Master of Arts in Couples & Family Therapy

79 credits, 2.75 years

A Multifaith, Spiritually-Integrated Program

The Master of Arts in Couples & Family Therapy (MACFT) prepares effective couples and family therapists who integrate faith or spirituality at the clients’ request. Students are trained to assess, diagnose, consult, and treat under the guidance of licensed clinicians who are state approved or AAMFT approved supervisors. While learning about clients’ diverse backgrounds and faith traditions, students engage in self-of-the-therapist exploration and spiritual formation in order to better understand themselves as holistic beings. Graduates are prepared to clinically heal and empower diverse relationships and individuals across faith traditions and cultural locations.

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Overview 

The School of Theology and Ministry’s Master of Arts in Couples & Family Therapy (MACFT) program focuses on systemic and relational therapy. Couples & Family Therapy (CFT) programs are different from other mental health programs that emphasize individual functioning. While CFTs treat relationships and individual clients, the theories and interventions are much different from other fields of mental health/individual counseling – CFTs privilege context, relational dynamics, emotional connections, and the influence of generational patterns. Ideal applicants will have an understanding of what is unique to CFT and will articulate their desire to be in a CFT program specifically in their application.

Our students identify as spiritual, religious, or as having no faith background. Our clinicians-in-training integrate client faith traditions in clinical practice upon the clients’ request. They support their clients’ search for meaning or quest for life’s ultimate mysteries.

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Students graduate equipped to be couples and family therapists in both traditional and innovative therapy settings. Graduates work in community agencies, private practice, school settings, and other clinical realms or in a broad array of professional applications (e.g., educators, consultants, coaches). They contribute to the field of couples and family therapy by seeing clients, volunteering in the community, advocating for justice, and participating in professional organizations including the American Association for Marriage and Family Therapy (AAMFT) and Washington Association for Marriage and Family Therapy (WAMFT).

Clinical Experience

In our clinical sequence, students treat couples, families, individuals, and groups with a variety of relationship concerns and mental health diagnoses. Interns are trained to assess, diagnose, consult, and treat under the guidance of state or AAMFT approved licensed supervisors. Our students understand and adhere to the AAMFT's Code of Ethics.

Students take a year of classes before they start the 18-month clinical sequence. Our site supervisors report that interns are well prepared to see clients. The supervisors indicate that having a year and a half to complete the required number of clinical and supervision hours benefits clients and students. Interns are able to see brief and long-term clients, developing a range of skills they will utilize after graduation. Throughout the clinical sequence – from finding a site to completing hours – interns work with our clinical coordinator. For the past three years, 100% of interns completed their requirements within the required six quarters.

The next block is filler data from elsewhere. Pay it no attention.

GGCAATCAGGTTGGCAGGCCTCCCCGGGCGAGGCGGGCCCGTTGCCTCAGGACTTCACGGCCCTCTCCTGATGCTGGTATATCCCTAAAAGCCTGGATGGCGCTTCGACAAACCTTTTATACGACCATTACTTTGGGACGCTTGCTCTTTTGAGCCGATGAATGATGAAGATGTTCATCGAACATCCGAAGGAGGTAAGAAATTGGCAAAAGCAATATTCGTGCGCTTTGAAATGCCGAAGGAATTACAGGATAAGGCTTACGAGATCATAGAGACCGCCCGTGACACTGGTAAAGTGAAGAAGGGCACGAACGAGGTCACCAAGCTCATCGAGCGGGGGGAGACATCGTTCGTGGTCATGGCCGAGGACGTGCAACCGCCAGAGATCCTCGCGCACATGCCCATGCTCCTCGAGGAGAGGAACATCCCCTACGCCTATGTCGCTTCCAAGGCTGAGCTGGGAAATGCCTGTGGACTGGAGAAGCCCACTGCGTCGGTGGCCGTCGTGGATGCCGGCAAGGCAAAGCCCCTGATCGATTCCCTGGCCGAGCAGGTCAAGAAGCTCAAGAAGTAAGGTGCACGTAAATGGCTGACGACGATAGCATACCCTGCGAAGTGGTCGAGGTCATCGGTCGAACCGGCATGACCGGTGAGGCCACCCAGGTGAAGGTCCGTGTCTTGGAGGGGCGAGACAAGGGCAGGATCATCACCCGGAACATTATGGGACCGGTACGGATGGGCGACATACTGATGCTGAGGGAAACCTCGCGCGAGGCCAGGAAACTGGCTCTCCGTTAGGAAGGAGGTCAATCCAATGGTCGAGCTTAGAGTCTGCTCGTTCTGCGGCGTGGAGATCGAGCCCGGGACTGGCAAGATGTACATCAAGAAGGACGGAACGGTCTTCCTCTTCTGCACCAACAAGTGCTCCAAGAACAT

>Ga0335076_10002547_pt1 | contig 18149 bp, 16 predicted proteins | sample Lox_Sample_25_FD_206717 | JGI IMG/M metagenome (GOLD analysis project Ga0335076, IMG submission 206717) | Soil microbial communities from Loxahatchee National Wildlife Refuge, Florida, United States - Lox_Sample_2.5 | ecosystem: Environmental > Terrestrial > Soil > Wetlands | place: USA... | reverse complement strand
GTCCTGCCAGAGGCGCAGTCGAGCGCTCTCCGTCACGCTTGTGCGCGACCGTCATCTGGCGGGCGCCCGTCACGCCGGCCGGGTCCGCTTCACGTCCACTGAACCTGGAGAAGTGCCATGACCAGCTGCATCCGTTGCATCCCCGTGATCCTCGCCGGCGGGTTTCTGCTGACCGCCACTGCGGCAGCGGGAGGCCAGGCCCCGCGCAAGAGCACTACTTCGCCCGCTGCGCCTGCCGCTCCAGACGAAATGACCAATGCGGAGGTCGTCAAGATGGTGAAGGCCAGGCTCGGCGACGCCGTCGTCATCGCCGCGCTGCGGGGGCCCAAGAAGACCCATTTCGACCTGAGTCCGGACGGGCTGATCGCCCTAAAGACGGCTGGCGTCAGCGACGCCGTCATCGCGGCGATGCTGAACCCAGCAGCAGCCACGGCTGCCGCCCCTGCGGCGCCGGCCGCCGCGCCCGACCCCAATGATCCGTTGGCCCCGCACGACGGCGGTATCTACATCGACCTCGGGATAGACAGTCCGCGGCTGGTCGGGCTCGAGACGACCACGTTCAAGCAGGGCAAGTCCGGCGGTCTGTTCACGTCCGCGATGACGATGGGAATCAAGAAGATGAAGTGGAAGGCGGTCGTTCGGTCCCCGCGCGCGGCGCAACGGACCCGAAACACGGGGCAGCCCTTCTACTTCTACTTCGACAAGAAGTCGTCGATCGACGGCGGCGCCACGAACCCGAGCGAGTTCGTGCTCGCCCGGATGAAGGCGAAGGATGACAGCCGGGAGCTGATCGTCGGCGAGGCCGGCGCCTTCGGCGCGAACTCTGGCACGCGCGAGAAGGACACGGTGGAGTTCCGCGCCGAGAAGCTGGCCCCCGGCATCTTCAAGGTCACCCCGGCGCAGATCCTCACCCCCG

In the second year, students begin the clinical sequence. This 18-month internship provides experience and training in couples and family therapy. Students must accrue 500 clinical hours, including 200 relational hours (seeing couples, families, and a variety of relationship forms). Students will be at a clinical site 14-18 hours per week for face-to-face client contact, supervision, and other onsite clinical work. Students secure placements throughout the Puget Sound area.

In addition to the onsite experience, students participate in weekly three-hour faculty-led group supervision with an AAMFT approved supervisor. The program ensures supervisor sufficiency for students to receive quality feedback regarding their clinical services.

In order to demonstrate clinical readiness, students are required to pass prerequisite classes and must receive passing grades on their clinical skills rubrics. Required clinical orientations provide instruction and resources regarding site placement and clinical expectations (handbook provided). While some of our course offerings are during evenings and weekends, students will need to be available for classes and clinical work during some daytime hours.

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What it is like to study spiritually-integrated couples and family therapy?